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Lior Zoref

Crowdsourcing advocate, @liorz


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How can we make a behavioral change among medical personnel so that they’ll wash hands before examining each patient? It can save many lives

Here’s a question that might help save many lives.

Hospital-acquired infections are causing 100,000 deaths each year in the US and many more around the world. This is one of the biggest challenges in hospitals today.

Much of the ‘blame’ rests on the hospital staff, since these infections are transmitted far more often when hospital personnel fail to regularly wash hands and practice proper hygiene.

Hand washing is the single most important measure for reducing the risks of transmitting infections. Yet the harsh reality is that too many physicians and nurses, including those in the most advanced leading medical centers, do not bother to wash hands regularly although an antiseptic gel is accessible near every patient's bedside.

Many hospitals tried to take disciplinary enforcement measures but it doesn't seem to help. There's also a solution based on electronic systems (with RFID tags) but it's too expensive and complicated to implement broadly.

I’m working with Prof Gabi Barbash, CEO of Tel Aviv Sourasky Medical Center, in order to try and find a creative idea that might solve this problem.

Try to think of an idea that can make a behavioral change among the medical personnel so that they will all wash their hands before and after examining a patients.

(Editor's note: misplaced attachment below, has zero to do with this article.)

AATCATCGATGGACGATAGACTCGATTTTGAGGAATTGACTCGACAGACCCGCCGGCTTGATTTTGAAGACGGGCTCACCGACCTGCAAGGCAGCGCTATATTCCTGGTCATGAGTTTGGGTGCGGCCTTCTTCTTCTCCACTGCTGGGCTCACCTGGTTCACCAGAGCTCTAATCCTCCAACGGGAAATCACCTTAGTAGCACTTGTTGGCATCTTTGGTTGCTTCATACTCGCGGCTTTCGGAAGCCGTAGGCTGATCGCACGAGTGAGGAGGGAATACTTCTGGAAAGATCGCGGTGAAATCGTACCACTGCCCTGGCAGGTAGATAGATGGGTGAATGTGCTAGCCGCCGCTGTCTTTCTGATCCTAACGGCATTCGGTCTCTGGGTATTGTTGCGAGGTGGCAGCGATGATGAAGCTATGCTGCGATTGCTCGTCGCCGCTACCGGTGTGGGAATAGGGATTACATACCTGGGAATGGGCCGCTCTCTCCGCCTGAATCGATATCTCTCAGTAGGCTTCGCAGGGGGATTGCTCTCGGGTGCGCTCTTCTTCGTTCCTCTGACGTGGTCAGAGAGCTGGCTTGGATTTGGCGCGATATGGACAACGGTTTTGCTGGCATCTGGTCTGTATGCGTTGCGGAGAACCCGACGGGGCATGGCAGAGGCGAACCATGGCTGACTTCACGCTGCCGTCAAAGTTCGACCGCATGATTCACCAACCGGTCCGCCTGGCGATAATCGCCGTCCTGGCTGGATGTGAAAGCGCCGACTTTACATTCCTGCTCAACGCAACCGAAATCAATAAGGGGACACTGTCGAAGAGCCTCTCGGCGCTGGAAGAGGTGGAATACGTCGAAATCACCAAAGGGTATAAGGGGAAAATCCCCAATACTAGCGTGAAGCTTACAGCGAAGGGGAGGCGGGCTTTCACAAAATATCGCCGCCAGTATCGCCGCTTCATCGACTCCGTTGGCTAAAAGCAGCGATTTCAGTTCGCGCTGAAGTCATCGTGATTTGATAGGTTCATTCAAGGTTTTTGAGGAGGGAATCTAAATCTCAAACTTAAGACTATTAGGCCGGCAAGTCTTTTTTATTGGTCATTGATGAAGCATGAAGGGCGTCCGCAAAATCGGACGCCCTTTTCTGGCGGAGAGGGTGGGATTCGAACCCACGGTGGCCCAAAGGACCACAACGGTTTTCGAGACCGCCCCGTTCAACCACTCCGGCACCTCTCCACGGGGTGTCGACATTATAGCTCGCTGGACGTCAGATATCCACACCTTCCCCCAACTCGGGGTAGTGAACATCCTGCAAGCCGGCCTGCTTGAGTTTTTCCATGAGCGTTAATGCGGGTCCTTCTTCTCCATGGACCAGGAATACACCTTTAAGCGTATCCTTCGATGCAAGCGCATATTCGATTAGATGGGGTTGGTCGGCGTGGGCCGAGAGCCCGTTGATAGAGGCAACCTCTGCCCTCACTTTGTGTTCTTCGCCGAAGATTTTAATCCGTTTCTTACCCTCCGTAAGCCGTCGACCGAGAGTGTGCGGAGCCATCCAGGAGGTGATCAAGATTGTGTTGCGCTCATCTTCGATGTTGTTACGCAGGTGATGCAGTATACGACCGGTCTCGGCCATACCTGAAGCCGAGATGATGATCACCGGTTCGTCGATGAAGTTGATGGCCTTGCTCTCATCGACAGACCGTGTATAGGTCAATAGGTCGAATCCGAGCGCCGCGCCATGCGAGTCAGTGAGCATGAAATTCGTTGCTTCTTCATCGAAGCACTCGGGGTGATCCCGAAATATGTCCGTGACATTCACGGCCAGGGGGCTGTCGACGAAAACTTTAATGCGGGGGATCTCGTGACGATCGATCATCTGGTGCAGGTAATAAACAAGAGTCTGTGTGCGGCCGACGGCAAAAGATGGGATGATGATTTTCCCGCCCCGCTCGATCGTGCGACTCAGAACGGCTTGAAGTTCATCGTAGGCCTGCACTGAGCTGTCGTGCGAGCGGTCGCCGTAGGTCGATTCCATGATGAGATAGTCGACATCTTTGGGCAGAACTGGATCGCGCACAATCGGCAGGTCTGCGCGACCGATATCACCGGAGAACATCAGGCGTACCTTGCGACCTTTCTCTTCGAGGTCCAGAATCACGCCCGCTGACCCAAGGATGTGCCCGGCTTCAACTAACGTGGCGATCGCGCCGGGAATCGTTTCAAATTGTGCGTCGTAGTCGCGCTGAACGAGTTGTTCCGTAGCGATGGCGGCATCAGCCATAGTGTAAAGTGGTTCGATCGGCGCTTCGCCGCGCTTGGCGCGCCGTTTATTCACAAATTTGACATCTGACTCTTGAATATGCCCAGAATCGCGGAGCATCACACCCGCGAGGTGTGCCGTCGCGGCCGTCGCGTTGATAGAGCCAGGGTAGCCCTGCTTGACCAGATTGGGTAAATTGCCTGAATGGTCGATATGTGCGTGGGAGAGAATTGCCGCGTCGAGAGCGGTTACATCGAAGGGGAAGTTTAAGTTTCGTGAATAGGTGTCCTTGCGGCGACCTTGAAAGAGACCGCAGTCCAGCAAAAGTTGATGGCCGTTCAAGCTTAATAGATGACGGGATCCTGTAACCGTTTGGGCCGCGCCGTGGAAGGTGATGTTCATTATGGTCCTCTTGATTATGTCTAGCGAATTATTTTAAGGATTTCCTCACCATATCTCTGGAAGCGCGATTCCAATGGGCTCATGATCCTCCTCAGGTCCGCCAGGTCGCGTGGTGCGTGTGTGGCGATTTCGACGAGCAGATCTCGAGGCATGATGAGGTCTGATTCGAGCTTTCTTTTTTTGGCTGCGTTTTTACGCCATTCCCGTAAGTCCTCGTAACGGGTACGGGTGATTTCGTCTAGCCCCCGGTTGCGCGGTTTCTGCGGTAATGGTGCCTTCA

Maybe together we’ll find an idea worth spreading to stop infections from spreading…



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    Nov 20 2013: Idea #2: Make hands less receptive to bacteria

    Certain metals, such as Copper and Silver are known to have antibacterial properties.

    Also known are so called 'invisible gloves', which are actually noting more than a certain type of hand cream, which is composed in a way to fill in the micro-structure of our hands, so that dirt won't get down to it and to stick easily. I used this invisible gloves myself, especially while working with soot and/or oily substances, and the result are dirty hands which are way more easy to clean than without the use of this hand cream before.

    The idea now is to combine both - the antibacterial properties of silver in form of nano particles with a similar hand cream to fill in the micro-structure of our hands to form a longer lasting and also active as well as constantly spreading disinfection barrier.

    The first positive effect this 'invisible disinfection glove' will have is to reduce the surface area of the skin of hands, by filling all the micro structures and pores with antibacterial silver particles enriched cream, so that bacteria won't be able to settle 'down there' and those who manage to get there won't survive long due to the silver.

    Secondly, the remaining surface of the hand will mainly be antiseptic, again by the silver particles, which persistently settle within the micro-structures and also constantly smear across it.

    Thirdly, and positively, the 'invisible disinfection glove' constantly wears off and this as well at exactly those objects, which are known as general 'germ hubs', such as door handles, water tap valves and toilet brushes and will therefore constantly ensure collateral disinfection throughout the day by all medical personnel.

    Yet careful, this idea is just an idea and has not been dermatological tested yet. Also important is the nano particle factor here, as this technology is still new and still on 'the hype', which, at times makes, researchers less careful regarding side effects at daily use.

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